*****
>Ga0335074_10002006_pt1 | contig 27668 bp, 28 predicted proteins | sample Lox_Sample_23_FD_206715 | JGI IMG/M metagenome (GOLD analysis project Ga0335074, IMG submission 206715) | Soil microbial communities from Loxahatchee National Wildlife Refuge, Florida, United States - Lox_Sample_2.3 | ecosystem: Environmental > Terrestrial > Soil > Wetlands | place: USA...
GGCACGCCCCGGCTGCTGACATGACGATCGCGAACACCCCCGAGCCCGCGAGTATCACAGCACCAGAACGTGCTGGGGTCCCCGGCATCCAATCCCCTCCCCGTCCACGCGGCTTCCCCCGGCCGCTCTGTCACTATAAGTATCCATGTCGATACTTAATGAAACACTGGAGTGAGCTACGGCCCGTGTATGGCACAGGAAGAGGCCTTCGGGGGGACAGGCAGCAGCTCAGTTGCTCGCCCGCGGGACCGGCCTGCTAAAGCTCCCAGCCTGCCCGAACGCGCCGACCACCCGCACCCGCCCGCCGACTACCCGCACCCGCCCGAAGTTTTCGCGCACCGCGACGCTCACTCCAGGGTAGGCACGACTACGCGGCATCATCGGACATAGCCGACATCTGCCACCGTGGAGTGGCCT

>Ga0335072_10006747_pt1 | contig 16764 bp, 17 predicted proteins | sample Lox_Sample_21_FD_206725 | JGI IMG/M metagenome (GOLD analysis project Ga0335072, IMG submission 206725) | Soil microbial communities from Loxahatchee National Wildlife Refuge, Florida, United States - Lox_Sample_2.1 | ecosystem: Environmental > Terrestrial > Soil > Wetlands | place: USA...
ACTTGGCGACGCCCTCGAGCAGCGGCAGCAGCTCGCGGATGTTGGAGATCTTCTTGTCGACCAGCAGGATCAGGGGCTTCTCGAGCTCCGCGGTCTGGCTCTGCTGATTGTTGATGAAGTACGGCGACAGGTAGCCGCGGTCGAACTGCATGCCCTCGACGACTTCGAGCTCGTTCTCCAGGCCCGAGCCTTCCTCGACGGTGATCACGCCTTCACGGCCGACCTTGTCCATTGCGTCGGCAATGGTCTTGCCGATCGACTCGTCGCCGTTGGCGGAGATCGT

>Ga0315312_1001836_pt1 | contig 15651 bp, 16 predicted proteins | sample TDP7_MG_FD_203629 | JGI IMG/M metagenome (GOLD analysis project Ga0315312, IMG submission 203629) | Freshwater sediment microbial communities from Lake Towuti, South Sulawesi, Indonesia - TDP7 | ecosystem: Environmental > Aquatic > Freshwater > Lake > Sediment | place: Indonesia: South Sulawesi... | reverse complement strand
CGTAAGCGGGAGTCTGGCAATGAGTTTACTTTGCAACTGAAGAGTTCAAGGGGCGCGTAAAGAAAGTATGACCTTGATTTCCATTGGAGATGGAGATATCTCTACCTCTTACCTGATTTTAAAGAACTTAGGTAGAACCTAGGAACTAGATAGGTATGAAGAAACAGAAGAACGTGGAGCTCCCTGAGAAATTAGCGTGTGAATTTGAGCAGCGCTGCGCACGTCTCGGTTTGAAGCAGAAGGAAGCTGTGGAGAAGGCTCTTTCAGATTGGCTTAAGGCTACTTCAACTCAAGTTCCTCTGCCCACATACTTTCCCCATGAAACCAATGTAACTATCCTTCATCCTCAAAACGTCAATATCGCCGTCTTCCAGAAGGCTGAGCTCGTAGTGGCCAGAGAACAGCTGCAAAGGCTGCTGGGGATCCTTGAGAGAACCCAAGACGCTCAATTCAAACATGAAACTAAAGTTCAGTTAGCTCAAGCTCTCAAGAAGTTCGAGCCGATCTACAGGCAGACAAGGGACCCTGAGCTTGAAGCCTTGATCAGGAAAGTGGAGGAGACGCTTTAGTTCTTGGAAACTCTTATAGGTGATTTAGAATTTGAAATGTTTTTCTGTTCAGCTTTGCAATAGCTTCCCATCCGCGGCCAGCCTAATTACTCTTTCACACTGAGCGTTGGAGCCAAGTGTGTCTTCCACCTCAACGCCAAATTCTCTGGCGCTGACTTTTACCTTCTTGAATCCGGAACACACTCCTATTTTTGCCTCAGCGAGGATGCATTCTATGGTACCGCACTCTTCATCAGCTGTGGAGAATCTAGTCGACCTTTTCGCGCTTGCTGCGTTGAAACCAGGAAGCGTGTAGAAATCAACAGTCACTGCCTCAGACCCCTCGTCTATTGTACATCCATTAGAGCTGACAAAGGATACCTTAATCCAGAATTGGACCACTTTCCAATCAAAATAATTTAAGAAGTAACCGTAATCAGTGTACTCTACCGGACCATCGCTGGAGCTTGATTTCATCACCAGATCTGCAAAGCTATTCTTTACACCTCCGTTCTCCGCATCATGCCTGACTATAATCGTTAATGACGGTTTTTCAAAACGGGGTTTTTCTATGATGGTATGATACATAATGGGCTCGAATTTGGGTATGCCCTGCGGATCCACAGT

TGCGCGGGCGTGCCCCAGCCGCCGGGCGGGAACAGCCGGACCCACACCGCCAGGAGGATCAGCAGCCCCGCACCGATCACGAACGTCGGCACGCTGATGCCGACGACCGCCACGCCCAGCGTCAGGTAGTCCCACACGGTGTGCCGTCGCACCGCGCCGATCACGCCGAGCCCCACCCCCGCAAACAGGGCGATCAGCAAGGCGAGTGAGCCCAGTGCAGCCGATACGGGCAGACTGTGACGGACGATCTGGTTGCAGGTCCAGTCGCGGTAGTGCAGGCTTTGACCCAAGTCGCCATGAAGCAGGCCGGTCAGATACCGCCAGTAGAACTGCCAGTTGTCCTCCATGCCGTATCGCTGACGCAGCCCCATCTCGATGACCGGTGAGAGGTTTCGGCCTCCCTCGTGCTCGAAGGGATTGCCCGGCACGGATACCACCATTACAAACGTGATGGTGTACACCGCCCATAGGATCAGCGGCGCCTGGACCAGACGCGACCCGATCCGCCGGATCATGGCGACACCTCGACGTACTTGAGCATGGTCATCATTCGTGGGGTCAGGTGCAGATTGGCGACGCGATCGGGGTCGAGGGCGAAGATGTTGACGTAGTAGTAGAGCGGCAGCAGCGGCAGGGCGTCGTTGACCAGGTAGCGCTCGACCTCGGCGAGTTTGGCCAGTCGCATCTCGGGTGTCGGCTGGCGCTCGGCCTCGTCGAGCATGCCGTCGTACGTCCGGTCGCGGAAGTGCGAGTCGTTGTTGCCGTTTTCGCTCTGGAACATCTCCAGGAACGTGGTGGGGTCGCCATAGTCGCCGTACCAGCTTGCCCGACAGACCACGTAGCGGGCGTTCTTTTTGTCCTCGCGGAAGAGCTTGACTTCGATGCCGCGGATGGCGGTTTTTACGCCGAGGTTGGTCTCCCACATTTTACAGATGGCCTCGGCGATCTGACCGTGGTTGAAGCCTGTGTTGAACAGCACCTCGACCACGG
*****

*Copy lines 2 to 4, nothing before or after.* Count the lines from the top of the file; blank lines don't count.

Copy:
GGCACGCCCCGGCTGCTGACATGACGATCGCGAACACCCCCGAGCCCGCGAGTATCACAGCACCAGAACGTGCTGGGGTCCCCGGCATCCAATCCCCTCCCCGTCCACGCGGCTTCCCCCGGCCGCTCTGTCACTATAAGTATCCATGTCGATACTTAATGAAACACTGGAGTGAGCTACGGCCCGTGTATGGCACAGGAAGAGGCCTTCGGGGGGACAGGCAGCAGCTCAGTTGCTCGCCCGCGGGACCGGCCTGCTAAAGCTCCCAGCCTGCCCGAACGCGCCGACCACCCGCACCCGCCCGCCGACTACCCGCACCCGCCCGAAGTTTTCGCGCACCGCGACGCTCACTCCAGGGTAGGCACGACTACGCGGCATCATCGGACATAGCCGACATCTGCCACCGTGGAGTGGCCT

>Ga0335072_10006747_pt1 | contig 16764 bp, 17 predicted proteins | sample Lox_Sample_21_FD_206725 | JGI IMG/M metagenome (GOLD analysis project Ga0335072, IMG submission 206725) | Soil microbial communities from Loxahatchee National Wildlife Refuge, Florida, United States - Lox_Sample_2.1 | ecosystem: Environmental > Terrestrial > Soil > Wetlands | place: USA...
ACTTGGCGACGCCCTCGAGCAGCGGCAGCAGCTCGCGGATGTTGGAGATCTTCTTGTCGACCAGCAGGATCAGGGGCTTCTCGAGCTCCGCGGTCTGGCTCTGCTGATTGTTGATGAAGTACGGCGACAGGTAGCCGCGGTCGAACTGCATGCCCTCGACGACTTCGAGCTCGTTCTCCAGGCCCGAGCCTTCCTCGACGGTGATCACGCCTTCACGGCCGACCTTGTCCATTGCGTCGGCAATGGTCTTGCCGATCGACTCGTCGCCGTTGGCGGAGATCGT